But even the best intentions are not always met with enthusiasm. “We used to have a flyer for health information,” said York. “Too many of them were in the trash and no one read them, so they were discontinued. People were more interested in their paychecks than health information.”

THE IMPORTANCE OF HEALTHY EMPLOYEES

Grochmal sees dollar signs when he talks about the relationship of healthy employees to his bottom line. “A healthy employee is absolutely important,” he said. “It not only keeps absenteeism to a minimum but also reduces your costs for workers compensation. We now have the lowest compensation cost over the past two years that we have ever had.”

York gave some specifics about the cost of poor health. “It just takes one person in any group to surcharge your insurance premiums over 100 percent,” he said. “Something you think may be minor is a red flag to the underwriters, such as a teen under 18 taking an antidepressant, diabetes even when controlled by diet and not on medication, hypertension even though the employee may be on maintenance medication, etc.”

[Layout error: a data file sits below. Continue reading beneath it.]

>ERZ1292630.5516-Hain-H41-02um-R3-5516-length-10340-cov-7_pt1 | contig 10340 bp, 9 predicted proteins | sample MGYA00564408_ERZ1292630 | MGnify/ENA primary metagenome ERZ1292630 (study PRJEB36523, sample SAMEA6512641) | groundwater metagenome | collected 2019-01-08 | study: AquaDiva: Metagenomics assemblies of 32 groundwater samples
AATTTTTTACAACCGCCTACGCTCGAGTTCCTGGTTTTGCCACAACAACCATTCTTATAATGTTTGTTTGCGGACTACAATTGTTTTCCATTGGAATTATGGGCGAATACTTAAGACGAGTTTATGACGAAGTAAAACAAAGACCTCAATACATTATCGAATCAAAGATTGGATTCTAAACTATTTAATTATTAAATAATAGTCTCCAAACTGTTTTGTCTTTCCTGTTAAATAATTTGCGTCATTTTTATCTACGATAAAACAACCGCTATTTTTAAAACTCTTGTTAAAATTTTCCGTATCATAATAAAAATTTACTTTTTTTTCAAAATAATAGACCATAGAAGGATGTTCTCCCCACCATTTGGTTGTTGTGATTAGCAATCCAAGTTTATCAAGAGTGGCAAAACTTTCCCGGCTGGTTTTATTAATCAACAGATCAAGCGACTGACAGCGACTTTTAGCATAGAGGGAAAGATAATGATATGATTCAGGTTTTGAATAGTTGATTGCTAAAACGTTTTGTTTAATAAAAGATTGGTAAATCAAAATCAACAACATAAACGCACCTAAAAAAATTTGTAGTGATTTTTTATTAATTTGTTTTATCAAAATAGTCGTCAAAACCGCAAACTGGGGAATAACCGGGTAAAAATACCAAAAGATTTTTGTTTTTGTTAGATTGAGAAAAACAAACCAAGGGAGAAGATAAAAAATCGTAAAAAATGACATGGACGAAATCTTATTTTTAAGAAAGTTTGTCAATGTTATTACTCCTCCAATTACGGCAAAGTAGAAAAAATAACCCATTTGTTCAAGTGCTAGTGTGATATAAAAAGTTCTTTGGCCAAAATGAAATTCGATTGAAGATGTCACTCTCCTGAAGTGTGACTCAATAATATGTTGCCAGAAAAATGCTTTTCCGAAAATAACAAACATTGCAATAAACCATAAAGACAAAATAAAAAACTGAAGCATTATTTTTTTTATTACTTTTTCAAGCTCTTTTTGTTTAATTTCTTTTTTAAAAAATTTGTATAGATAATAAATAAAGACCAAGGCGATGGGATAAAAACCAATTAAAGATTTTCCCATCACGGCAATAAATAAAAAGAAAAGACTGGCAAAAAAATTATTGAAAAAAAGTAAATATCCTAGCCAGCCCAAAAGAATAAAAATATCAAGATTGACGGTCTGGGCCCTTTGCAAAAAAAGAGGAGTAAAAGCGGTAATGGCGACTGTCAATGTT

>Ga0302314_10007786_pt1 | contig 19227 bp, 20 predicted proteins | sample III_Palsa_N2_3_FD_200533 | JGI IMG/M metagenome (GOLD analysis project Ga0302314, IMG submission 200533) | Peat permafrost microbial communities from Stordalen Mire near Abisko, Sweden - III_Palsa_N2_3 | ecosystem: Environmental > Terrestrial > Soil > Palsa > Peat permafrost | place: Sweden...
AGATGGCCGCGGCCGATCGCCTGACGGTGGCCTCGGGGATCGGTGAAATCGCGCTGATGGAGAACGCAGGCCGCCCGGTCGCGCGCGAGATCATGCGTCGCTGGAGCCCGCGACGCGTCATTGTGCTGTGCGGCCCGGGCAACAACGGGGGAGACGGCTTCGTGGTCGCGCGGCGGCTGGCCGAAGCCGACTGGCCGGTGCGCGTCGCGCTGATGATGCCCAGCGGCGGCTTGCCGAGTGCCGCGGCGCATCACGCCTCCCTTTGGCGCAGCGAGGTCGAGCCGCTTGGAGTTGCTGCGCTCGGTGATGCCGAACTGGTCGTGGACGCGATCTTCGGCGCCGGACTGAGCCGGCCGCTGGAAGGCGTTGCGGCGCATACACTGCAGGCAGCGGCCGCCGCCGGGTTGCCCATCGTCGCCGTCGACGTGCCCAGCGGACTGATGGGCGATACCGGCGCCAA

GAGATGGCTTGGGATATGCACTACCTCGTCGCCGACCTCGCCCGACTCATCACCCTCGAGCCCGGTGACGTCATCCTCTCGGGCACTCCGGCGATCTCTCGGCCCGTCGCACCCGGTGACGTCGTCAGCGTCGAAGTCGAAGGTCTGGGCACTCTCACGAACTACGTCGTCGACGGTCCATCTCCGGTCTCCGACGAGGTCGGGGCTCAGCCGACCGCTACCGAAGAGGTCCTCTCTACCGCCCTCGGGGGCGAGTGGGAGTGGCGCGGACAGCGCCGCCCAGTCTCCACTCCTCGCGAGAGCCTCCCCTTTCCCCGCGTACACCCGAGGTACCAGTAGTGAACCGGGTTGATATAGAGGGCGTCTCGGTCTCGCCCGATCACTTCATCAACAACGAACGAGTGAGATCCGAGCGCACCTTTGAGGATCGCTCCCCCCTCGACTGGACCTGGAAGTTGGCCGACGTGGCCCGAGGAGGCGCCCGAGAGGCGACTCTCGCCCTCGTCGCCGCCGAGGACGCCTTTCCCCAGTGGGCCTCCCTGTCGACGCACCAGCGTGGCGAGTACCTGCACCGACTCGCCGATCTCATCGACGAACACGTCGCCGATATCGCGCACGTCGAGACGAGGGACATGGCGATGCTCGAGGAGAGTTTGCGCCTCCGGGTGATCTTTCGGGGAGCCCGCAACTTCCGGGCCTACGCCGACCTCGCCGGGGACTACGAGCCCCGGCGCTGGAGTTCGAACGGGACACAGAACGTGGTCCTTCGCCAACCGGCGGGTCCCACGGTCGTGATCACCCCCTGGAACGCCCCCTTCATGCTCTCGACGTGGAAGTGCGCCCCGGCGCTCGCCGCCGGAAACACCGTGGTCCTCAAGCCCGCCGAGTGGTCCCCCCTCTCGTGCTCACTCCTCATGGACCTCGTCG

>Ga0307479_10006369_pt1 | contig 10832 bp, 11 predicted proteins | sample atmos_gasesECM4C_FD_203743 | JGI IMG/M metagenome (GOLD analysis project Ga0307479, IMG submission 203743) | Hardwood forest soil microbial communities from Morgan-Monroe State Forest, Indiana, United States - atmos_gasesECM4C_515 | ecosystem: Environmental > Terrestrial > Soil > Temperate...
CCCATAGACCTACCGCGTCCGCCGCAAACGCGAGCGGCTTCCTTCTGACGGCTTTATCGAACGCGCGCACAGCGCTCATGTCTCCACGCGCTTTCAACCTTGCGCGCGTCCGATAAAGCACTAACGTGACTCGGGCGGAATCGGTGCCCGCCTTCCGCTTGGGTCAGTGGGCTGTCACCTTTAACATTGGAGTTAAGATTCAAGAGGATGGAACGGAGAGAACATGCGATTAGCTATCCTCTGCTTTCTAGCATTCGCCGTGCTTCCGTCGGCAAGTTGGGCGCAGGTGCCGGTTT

For Taylor, it is not just cost - it is also about productivity. “Time loss from work due to sickness makes our efficiency drop,” he said. “When most companies are running as tight as they can on employees, a few hours missed makes all the difference in the world. When they are out, someone else has to cover or his or her work doesn’t get done. In the case of accounting, it may not be as time sensitive. In case of customer service representatives, dispatchers, warehouse, installation crews, service techs, it is a loss of income.”

HVAC contractors might want to look at what other businesses in their communities are doing to promote healthy lifestyles. Bodwell did. “The company that is located next to our business is a commercial tree trimming company,” he said. “They park the big trucks every night and they roll every morning at 7:30 a.m.

“Before they leave, the supervisor leads them in a required fifteen minute exercise regiment to ensure they are fit to climb trees, lift, and bend. This minimizes back injuries and serves to identify employees that may have impairment on a given day. When I spoke to them about the practice, they indicated it helped with insurance coverage and workers’ compensation claims.”

Publication date: 01/07/2008